One Inch Closer

The journey of a thousand miles begins with one step. – Lao Tzu

We recently had our annual IEP meeting, which we are thankful beyond words is actually a fun experience for us. We feel like we completely lucked out in getting great teachers, therapists, parents, students, and administrators!

While the J-Man had several very rough patches over the last school year – precipitated by becoming a big brother and realizing this little person in the house was actually staying – he did make great strides in some areas. And we are so happy and proud of him that he’s starting off this new school year with a bang.

We brainstorm his educational goals for the coming year with his teacher during the couple of weeks prior to the IEP. We don’t officially write anything until it’s time for the actual IEP meeting, of course. Brainstorming beforehand speeds up the meeting. We just start out with whatever array of goals we have for the coming year and then look at which ones are appropriate for the IEP. Examples: “We’d like for him to eat some new foods” isn’t really an educational goal let alone a measurable one, but it’s an informal goal we know we’ll work on together at home and in the classroom. “The J-Man will imitate up to 8 motions in familiar songs/fingerplays with minimal prompting 50% of the time” is one of his actual goals for the next school year.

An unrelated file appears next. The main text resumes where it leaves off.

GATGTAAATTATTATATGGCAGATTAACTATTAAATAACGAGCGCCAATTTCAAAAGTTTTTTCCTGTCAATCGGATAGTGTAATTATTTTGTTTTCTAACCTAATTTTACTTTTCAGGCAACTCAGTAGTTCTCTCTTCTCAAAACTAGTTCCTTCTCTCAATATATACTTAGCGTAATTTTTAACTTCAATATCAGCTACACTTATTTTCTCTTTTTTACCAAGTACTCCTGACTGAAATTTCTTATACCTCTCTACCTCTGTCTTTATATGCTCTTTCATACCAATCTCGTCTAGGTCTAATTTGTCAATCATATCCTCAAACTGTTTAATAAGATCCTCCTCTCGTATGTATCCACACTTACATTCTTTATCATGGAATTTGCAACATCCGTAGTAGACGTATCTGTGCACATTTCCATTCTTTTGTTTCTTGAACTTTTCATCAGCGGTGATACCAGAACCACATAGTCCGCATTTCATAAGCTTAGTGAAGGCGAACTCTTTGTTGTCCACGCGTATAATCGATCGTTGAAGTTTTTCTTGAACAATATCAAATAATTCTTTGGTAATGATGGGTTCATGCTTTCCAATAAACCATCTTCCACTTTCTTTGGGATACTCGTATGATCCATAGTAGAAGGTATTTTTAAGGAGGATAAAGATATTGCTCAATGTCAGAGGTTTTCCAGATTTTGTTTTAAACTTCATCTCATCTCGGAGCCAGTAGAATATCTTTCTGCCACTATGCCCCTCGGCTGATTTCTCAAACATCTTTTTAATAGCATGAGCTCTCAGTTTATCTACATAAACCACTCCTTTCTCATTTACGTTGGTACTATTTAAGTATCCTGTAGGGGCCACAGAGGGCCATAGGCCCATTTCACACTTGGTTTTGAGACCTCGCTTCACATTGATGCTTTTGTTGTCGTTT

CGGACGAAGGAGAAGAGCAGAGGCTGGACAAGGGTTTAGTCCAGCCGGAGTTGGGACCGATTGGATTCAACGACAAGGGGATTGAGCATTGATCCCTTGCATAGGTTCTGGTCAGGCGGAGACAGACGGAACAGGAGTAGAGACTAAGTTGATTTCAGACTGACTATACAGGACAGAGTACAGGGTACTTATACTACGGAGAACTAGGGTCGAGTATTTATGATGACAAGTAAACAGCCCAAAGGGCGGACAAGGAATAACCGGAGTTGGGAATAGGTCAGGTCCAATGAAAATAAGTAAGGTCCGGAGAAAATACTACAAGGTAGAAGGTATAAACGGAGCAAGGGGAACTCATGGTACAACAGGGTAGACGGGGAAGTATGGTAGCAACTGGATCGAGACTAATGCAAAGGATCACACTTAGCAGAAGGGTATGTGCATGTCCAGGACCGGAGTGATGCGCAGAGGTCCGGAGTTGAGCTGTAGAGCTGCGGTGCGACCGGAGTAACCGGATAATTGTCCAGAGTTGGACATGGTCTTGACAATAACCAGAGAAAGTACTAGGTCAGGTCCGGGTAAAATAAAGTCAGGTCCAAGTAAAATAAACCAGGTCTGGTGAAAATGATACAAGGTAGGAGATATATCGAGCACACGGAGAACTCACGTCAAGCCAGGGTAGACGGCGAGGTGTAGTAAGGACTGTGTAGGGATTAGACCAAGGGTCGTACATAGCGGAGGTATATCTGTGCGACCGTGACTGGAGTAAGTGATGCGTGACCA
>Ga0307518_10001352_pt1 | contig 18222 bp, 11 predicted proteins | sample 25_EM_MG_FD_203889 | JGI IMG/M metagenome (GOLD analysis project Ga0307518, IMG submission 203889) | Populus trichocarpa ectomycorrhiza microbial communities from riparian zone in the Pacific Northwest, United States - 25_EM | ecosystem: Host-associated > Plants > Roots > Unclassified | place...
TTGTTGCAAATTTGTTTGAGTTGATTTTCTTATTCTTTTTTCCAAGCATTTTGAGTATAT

Not surprisingly, those educational goals for the IEP are for areas in which he is ‘behind’. As we’ve said numerous times in the past, we have no idea what a ‘typical’ five-year-old is doing at this age to have some benchmark to work from in creating those goals. So we just list everything in our brainstorming and figure that part out later.

We already knew his reading skills have been above, if not well above, age level for some time. With him being only minimally verbal, it’s hard to know with much precision. As a result, we’ve not had any reading goals in his IEPs. Over the last year, he’s been able with decreasing assistance to write a couple of letters, particularly ‘E’ and ‘F’, and he’s working on some more. (The school uses the Handwriting Without Tears method, which has worked brilliantly for him and the class.) So a goal Mary and I put on one of our lists was to expand his writing skills to additional letters. What we didn’t realize initially is that the J-Man’s writing skills are pretty much at age level right now! Woo hoo! That’s news you love to hear! Of course we’ll be working on those additional letters, but we can cross that off the formal, IEP, educational goals for now.

There was a specific achievement we were particularly proud of him for. He’s graduated from his fine motor skills work with the occupational therapist! He’s able to do the various ‘age-appropriate’ tasks asked of him! He’s even renowned for his wild finger dexterity because he’s been known to hold a bunch of snacks in his hands and manipulate other objects at the same time. To think that we started years ago where he refused to even hold anything and then struggled to learn every new task because of all the fine motor planning and sensory revulsion involved. This really is a momentous achievement for him. We are so proud!